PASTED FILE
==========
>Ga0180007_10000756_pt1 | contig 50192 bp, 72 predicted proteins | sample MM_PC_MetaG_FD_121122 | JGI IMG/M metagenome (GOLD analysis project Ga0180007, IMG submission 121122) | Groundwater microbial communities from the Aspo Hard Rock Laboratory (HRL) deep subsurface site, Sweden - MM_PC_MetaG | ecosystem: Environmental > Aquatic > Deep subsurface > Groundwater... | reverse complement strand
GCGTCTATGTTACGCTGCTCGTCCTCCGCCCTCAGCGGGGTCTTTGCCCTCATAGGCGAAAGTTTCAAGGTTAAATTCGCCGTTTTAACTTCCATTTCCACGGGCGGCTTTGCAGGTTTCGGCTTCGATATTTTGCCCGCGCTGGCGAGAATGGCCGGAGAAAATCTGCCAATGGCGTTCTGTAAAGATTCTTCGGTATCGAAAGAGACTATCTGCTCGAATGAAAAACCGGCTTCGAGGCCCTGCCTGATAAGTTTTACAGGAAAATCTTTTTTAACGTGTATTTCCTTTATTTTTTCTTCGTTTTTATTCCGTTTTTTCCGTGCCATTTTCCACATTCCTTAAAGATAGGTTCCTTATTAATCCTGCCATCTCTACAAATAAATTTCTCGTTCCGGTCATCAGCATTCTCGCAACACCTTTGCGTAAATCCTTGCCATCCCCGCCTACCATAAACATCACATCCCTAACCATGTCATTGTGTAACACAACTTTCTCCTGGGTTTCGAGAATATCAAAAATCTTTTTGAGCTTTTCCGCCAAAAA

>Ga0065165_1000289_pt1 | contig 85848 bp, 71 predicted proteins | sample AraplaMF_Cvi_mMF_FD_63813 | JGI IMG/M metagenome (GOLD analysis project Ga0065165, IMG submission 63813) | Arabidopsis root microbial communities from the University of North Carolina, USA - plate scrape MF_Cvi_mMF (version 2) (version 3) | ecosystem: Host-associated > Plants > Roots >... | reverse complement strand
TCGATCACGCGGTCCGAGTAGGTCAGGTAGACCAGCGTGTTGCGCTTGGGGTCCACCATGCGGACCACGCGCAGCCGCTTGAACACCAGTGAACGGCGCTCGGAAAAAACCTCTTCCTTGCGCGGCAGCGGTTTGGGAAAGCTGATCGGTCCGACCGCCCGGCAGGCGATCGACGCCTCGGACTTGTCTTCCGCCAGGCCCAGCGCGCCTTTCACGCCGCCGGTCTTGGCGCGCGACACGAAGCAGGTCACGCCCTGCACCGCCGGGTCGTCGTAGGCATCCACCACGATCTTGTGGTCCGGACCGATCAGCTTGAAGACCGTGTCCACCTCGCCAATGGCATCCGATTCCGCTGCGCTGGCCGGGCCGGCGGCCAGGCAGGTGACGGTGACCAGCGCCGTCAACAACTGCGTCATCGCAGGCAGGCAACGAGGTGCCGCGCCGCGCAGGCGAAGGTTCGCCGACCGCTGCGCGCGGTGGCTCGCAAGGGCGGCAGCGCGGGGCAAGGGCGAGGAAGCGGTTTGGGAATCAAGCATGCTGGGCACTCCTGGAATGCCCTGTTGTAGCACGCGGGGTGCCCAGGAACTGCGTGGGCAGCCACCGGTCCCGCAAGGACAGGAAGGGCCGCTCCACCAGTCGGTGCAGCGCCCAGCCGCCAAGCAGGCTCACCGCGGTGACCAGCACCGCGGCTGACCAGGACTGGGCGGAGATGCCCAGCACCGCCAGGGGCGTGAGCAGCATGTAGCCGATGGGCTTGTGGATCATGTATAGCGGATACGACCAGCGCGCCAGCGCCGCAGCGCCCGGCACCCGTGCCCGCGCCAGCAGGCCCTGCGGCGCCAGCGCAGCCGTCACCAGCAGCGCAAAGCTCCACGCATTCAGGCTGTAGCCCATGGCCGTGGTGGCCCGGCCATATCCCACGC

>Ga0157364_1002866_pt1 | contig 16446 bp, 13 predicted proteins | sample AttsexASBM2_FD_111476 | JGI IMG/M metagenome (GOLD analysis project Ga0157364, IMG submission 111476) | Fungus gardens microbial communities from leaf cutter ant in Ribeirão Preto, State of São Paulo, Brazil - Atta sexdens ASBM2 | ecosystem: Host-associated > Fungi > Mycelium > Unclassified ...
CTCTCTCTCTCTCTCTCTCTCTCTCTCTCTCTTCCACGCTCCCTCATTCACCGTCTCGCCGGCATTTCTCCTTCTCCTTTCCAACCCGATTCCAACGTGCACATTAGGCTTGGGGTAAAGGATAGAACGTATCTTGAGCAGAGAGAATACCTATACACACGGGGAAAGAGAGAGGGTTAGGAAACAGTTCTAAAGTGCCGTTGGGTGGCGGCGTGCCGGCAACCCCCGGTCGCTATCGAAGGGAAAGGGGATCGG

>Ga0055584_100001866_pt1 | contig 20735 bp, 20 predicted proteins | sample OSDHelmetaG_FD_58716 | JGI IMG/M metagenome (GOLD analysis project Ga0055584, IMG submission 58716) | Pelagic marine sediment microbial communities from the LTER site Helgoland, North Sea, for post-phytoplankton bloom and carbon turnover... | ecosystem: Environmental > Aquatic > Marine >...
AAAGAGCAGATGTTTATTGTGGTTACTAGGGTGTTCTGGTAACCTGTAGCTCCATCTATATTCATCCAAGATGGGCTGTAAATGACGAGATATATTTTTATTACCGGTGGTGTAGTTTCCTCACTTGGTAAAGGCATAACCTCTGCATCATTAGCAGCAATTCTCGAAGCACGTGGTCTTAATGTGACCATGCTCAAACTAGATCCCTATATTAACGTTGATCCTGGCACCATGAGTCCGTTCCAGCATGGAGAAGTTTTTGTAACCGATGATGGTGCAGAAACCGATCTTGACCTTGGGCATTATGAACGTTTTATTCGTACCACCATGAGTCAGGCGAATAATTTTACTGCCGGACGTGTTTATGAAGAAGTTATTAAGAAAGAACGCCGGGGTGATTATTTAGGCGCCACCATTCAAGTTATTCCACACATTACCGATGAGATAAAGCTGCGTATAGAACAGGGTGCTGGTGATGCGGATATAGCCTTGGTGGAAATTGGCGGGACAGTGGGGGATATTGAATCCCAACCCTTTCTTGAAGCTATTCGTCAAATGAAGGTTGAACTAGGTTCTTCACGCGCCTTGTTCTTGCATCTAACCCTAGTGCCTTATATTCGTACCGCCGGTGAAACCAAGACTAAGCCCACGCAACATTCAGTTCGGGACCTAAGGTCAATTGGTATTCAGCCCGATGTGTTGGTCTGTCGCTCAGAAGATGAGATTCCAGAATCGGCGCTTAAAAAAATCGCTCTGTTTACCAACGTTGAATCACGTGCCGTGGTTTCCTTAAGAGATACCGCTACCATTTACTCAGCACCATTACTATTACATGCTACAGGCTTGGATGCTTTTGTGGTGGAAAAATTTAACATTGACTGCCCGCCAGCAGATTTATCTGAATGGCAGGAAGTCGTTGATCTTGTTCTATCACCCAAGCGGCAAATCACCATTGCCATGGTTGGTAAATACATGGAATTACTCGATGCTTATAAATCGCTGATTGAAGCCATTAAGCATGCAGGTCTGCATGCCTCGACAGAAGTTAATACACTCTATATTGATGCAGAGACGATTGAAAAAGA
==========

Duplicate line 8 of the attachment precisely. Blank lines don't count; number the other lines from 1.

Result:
AAAGAGCAGATGTTTATTGTGGTTACTAGGGTGTTCTGGTAACCTGTAGCTCCATCTATATTCATCCAAGATGGGCTGTAAATGACGAGATATATTTTTATTACCGGTGGTGTAGTTTCCTCACTTGGTAAAGGCATAACCTCTGCATCATTAGCAGCAATTCTCGAAGCACGTGGTCTTAATGTGACCATGCTCAAACTAGATCCCTATATTAACGTTGATCCTGGCACCATGAGTCCGTTCCAGCATGGAGAAGTTTTTGTAACCGATGATGGTGCAGAAACCGATCTTGACCTTGGGCATTATGAACGTTTTATTCGTACCACCATGAGTCAGGCGAATAATTTTACTGCCGGACGTGTTTATGAAGAAGTTATTAAGAAAGAACGCCGGGGTGATTATTTAGGCGCCACCATTCAAGTTATTCCACACATTACCGATGAGATAAAGCTGCGTATAGAACAGGGTGCTGGTGATGCGGATATAGCCTTGGTGGAAATTGGCGGGACAGTGGGGGATATTGAATCCCAACCCTTTCTTGAAGCTATTCGTCAAATGAAGGTTGAACTAGGTTCTTCACGCGCCTTGTTCTTGCATCTAACCCTAGTGCCTTATATTCGTACCGCCGGTGAAACCAAGACTAAGCCCACGCAACATTCAGTTCGGGACCTAAGGTCAATTGGTATTCAGCCCGATGTGTTGGTCTGTCGCTCAGAAGATGAGATTCCAGAATCGGCGCTTAAAAAAATCGCTCTGTTTACCAACGTTGAATCACGTGCCGTGGTTTCCTTAAGAGATACCGCTACCATTTACTCAGCACCATTACTATTACATGCTACAGGCTTGGATGCTTTTGTGGTGGAAAAATTTAACATTGACTGCCCGCCAGCAGATTTATCTGAATGGCAGGAAGTCGTTGATCTTGTTCTATCACCCAAGCGGCAAATCACCATTGCCATGGTTGGTAAATACATGGAATTACTCGATGCTTATAAATCGCTGATTGAAGCCATTAAGCATGCAGGTCTGCATGCCTCGACAGAAGTTAATACACTCTATATTGATGCAGAGACGATTGAAAAAGA